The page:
Lung cancer is the presence of malignant cells (a malignant tumor) in the lungs. These malignant cells grow and spread rapidly, destroying healthy lung tissue in the process. Lung cancer is the result of cancerous lung cells, although cancerous cells of other types can spread to the lungs.
Non-small cell lung cancer is the most common form of lung cancer. Around 80% of lung cancer is of this type. While the cells grow more rapidly than normal cells, the non-small cell lung cancer does not grow as fast as small cell lung cancer, which makes up the other 20%.
One major cause of lung cancer is smoking. Smoking causes about 87% of lung cancer cases. This includes both smokers and those who live or work with smokers, inhaling secondhand smoke on a regular basis.
The next leading cause of lung cancer is radon exposure, coming from the soil beneath homes and buildings. Other forms of exposure that lead to lung cancer include chromium, nickel, arsenic, asbestos, uranium and some petroleum products.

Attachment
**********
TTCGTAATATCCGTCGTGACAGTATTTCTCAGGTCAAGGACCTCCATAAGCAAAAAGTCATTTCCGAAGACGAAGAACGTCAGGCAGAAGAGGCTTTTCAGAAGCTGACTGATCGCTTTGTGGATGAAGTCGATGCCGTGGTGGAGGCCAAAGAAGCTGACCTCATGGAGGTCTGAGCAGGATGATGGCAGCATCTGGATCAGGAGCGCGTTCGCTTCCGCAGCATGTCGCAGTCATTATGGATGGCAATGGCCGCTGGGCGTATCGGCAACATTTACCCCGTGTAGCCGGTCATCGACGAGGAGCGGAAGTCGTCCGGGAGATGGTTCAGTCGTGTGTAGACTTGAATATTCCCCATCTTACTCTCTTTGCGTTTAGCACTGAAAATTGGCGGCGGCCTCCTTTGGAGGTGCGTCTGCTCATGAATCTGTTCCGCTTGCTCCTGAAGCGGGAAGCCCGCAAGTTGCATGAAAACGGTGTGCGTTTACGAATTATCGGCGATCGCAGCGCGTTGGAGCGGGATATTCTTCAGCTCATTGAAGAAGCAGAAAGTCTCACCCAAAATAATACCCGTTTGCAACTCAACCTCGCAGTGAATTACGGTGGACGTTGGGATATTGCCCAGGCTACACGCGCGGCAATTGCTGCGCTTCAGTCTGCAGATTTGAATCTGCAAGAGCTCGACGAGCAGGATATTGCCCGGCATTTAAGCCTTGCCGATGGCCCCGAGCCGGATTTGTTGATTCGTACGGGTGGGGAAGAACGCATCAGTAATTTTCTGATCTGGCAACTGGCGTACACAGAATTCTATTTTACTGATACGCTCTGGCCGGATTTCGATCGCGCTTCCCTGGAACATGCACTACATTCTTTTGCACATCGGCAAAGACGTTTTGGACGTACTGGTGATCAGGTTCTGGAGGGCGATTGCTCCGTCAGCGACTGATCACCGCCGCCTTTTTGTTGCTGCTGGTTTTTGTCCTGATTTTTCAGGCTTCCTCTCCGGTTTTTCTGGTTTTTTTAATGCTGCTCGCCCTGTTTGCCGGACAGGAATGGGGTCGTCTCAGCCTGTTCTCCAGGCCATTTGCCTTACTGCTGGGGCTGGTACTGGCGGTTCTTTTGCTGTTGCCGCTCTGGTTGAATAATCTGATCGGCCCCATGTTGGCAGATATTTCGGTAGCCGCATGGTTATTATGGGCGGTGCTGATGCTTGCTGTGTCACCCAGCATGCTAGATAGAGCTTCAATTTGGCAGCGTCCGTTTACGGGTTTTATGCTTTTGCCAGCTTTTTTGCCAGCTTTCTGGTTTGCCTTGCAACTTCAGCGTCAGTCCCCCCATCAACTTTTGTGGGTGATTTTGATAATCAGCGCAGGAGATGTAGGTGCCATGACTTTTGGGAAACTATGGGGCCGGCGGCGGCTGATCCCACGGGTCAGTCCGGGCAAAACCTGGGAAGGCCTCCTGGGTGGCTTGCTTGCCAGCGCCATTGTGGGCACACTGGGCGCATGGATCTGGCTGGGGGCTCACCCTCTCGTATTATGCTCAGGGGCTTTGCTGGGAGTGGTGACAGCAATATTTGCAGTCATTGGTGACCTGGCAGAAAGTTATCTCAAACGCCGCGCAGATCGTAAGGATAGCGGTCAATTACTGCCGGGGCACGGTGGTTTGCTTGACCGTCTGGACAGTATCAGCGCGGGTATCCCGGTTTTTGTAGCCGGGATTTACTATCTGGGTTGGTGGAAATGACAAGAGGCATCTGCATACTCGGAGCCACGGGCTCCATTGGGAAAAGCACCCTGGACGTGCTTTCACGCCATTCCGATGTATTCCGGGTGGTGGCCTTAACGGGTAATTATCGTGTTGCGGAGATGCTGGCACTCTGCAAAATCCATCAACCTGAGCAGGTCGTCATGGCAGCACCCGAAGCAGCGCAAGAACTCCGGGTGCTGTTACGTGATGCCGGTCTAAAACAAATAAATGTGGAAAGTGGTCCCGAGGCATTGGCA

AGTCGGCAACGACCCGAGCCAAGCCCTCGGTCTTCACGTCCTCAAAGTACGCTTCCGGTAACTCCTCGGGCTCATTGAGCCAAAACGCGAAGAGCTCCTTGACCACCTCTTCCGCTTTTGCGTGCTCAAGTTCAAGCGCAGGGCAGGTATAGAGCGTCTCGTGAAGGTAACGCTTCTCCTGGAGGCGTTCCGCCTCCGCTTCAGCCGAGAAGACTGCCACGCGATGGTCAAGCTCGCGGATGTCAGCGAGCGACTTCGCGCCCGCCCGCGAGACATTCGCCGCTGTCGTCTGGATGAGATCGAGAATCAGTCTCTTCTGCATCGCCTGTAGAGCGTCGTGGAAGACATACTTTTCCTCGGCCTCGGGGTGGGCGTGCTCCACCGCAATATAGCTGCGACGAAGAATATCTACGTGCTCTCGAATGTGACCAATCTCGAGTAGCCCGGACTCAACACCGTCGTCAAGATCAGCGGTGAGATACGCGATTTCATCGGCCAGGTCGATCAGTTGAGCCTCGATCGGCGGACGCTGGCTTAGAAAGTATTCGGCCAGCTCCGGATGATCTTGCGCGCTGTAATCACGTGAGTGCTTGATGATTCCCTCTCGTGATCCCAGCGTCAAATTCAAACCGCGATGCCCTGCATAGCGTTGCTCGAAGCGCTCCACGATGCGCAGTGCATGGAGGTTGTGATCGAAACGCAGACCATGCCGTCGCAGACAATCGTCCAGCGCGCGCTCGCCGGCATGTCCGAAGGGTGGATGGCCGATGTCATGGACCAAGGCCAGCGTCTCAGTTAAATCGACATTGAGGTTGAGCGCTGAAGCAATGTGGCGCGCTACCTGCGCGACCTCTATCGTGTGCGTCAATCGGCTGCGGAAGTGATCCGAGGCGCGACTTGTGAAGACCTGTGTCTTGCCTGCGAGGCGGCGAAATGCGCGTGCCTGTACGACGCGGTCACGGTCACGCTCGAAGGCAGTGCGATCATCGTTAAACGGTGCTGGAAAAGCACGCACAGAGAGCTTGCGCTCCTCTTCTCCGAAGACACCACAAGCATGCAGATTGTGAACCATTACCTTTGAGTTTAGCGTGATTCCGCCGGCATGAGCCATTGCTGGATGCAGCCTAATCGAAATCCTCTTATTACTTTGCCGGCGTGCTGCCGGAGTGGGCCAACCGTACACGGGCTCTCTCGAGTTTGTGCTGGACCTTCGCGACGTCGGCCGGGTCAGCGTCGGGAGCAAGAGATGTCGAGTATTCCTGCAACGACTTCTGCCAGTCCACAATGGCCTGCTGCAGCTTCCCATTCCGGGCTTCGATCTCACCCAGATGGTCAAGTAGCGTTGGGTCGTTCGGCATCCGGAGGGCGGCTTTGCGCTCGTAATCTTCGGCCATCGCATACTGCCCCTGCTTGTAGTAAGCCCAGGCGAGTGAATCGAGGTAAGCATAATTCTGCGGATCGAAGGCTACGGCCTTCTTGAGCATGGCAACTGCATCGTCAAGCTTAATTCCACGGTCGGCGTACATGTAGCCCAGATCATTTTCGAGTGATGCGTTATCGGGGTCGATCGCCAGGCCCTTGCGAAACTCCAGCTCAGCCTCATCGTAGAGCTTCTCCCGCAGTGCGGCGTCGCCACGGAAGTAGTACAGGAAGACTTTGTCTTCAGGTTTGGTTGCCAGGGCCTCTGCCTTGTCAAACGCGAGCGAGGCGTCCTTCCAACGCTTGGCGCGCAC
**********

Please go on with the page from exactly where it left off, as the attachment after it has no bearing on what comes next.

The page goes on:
Lung cancer does not have a high cure rate, as compared with certain other forms of cancer. This is mainly because it is hard to detect in the beginning stages. When lung cancer begins, the individual is usually asymptomatic for some time. Unfortunately, for the individual to notice symptoms, the cancer usually has to be in its advanced stages. By then, it is often too late. The avoidance of cigarette smoke and other carcinogenic substances is thus imperative for protection from this fatal disease.
Information on this page is for reference and educational purposes only. For more information about lung cancer, talk to your doctor or primary care provider.